"Then you're back to the 12-to-14 hour bus rides, and I just wasn't into that, you know," Bellinger said. "The kids are in school and I'd be away from them again. It would be like playing all over again."
So he settled in Chandler, Ariz., became a full-time firefighter and started helping coach his 12-year-old son Cody's Little League team.
Good choice, dad, because today that everyman life finds him coaching Cody at the Little League World Series in a dream week for both father and son.
For Clay, it just might be the only thing that could top winning a World Series title with the Yankees in 2000.
"I mean, this is awesome," he said, standing at the gates of the teams' dormitory-style housing complex.
And even more so for Cody, though he doesn't yet share his father's selfless stance. Asked if watching his father play in the World Series or representing the West in this year's Little League World Series was more exciting, Cody wasted little time responding.
"Me playing," he said with a smile, though perhaps he can be forgiven if the ride's been in tribute to his father.
"He went to the World Series," Cody said. "So I thought it would be really cool if I could go to the Little League World Series."
Thankfully for dad, it's Cody's playing that's emerged as the bigger story this week.
One of Chandler's best hitters, Cody drove in four runs in the West Regional final game that brought his team here, and is 5-for-8 with a two-run opposite field homer in Arizona's first two games this week.
So while at 5-foot-1, 87 pounds, Cody may stand as the second-smallest player in this year's U.S. bracket, he's a big part of why Chandler stands just a win Wednesday away from advancing to the U.S. semifinals.
"I don't why teams keep overlooking him," Arizona manager Jeff Parrish said "He might be small, but he doesn't play that way."
Cody's also versatile, playing center field and first base while doing a little pitching, too.
Kind of like dad. Clay played every position but pitcher and catcher during parts of four seasons in the big leagues with New York and Anaheim. He hit just .199 in 311 career at-bats, but was a valuable utility man on the Yankees' 2000 and 2001 clubs that advanced to the Fall Classic.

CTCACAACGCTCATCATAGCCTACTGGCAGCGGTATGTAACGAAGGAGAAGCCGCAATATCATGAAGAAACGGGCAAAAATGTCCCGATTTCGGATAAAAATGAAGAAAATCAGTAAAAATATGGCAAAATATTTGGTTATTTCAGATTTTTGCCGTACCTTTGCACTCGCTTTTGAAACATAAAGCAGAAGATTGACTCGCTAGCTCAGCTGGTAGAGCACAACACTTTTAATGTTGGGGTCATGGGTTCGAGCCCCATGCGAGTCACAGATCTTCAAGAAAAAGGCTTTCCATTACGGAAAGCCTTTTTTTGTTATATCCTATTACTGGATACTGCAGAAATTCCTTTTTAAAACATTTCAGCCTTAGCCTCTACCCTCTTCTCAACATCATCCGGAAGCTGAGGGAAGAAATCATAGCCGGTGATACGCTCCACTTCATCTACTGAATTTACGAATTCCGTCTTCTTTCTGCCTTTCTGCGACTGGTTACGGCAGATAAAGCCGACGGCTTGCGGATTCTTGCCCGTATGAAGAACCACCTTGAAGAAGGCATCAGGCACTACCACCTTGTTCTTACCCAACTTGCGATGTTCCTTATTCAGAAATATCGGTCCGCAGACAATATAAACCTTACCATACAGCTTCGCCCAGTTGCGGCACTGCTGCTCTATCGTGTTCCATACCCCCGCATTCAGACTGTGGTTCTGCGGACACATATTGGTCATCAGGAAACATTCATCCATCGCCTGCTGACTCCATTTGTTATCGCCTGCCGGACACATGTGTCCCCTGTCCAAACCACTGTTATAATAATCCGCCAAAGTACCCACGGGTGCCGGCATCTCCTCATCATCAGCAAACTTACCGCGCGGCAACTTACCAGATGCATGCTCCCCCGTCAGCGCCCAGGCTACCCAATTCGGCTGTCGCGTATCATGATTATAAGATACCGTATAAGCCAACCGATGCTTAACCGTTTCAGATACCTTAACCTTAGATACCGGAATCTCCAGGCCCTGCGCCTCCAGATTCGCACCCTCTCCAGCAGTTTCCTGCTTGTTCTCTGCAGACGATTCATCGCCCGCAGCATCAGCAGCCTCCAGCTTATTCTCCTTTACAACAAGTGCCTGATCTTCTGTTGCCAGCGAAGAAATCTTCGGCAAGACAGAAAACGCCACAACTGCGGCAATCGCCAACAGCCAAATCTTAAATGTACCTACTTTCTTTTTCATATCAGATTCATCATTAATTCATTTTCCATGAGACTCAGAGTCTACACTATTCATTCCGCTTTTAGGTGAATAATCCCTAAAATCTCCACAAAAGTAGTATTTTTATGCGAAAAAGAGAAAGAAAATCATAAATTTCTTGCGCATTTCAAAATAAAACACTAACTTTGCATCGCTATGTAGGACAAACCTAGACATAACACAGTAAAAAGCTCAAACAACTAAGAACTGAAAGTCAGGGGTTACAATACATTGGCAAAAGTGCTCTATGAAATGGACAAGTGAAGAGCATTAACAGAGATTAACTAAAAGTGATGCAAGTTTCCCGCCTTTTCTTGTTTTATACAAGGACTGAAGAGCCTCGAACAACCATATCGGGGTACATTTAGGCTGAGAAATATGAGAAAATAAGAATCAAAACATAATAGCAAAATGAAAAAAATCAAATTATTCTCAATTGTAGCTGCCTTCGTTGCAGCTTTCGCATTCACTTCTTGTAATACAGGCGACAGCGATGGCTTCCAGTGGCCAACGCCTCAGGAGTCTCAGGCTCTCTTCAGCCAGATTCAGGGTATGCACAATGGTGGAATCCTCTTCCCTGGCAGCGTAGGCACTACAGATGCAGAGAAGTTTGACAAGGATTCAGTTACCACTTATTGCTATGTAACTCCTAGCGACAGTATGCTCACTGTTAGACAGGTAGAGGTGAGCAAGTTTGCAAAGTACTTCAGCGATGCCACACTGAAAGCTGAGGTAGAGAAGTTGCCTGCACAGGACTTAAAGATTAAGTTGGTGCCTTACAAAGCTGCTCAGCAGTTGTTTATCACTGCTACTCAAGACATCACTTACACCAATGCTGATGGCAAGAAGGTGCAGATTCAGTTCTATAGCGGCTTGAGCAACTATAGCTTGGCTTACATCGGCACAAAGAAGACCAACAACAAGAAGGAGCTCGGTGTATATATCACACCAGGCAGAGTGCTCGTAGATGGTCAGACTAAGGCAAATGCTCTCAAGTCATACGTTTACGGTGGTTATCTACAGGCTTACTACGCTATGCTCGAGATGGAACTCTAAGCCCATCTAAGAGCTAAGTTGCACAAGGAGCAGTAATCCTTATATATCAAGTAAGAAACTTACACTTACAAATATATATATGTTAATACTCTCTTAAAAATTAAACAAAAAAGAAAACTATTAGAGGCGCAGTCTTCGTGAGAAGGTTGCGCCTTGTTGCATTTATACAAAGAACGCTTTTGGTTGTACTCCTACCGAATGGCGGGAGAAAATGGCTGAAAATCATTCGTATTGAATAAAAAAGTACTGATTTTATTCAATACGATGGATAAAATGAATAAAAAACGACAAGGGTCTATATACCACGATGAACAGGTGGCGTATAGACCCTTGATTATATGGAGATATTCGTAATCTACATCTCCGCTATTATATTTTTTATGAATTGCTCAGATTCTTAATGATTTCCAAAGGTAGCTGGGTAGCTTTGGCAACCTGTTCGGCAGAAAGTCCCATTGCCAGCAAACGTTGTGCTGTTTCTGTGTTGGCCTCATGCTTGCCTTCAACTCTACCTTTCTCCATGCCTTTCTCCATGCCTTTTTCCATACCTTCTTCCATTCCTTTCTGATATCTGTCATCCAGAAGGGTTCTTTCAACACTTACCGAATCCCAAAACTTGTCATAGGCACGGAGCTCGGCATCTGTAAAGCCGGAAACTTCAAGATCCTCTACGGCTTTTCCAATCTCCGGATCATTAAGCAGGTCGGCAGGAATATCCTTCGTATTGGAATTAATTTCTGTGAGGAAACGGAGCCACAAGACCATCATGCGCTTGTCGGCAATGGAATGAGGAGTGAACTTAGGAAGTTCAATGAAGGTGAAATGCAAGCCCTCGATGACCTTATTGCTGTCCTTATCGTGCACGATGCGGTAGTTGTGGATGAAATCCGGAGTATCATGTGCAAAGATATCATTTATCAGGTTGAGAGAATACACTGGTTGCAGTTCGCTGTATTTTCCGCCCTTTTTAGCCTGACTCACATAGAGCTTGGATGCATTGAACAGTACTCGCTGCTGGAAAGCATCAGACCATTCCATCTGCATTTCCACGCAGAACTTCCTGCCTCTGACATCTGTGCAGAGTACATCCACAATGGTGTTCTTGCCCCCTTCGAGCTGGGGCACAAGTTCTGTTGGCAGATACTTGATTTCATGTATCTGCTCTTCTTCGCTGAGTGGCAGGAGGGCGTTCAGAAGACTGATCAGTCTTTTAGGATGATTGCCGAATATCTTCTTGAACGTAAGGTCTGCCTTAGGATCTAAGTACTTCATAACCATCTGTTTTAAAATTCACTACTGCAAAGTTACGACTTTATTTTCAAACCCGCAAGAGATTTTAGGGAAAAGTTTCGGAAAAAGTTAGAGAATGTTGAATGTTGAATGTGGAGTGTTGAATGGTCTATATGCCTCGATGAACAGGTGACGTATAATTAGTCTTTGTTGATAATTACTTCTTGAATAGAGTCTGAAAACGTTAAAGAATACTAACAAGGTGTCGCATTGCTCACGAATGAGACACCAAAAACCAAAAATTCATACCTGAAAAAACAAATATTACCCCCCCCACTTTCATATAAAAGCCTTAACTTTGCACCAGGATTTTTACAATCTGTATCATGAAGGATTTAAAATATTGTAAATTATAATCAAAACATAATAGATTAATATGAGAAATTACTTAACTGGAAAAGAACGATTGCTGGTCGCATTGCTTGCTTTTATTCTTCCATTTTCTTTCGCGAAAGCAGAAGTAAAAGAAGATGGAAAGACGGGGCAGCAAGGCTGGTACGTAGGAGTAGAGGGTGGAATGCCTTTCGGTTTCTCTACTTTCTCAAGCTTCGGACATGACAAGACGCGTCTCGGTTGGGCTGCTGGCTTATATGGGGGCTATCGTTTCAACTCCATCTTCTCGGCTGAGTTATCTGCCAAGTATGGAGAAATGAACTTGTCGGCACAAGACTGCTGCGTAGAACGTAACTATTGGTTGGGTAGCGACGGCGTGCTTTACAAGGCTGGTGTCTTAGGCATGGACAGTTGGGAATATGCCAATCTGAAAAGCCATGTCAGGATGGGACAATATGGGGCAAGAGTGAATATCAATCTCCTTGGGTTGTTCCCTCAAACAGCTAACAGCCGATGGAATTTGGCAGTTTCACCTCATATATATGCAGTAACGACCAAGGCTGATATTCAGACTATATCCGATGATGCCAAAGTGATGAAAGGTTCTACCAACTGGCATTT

After retiring, he made an interesting career move.
For years, a couple of his old Minor League friends had been telling him how much they loved their new jobs as firefighters. They said the camaraderie and physical bond firemen shared was similar to the qualities of a baseball clubhouse.
"The boys said it was awesome," Clay said.
So what the heck? He wanted a job that would allow him to be close to his family, and fireman it was.
"I took my classes, went through the interview process and got lucky enough to be hired," Clay said, going on to thank the boys back home for picking up his shifts while he's away.
Wait. Lucky? How many former big leaguers are you going to hear that from?
"That's Clay," Parrish said. "So humble. He'll never toot his own horn."
It's also what's made him such a good coach. He's patient, communicates well with the kids and, of course, his past commands a little attention.
"Kids know that they have a coach who's played the game, so they kind of know where I'm coming from," Clay said. "Respect, hopefully that's the word."
This week, however, Clay is content simply being a proud dad. And after slapping his son's hand as he rounded first base after hitting a homer in Arizona's series-opening win Friday, Clay knew it rarely gets any better than this.
"But," he said, "I'm proud of Cody whether he goes 0-for-4 or if he goes 4-for-4."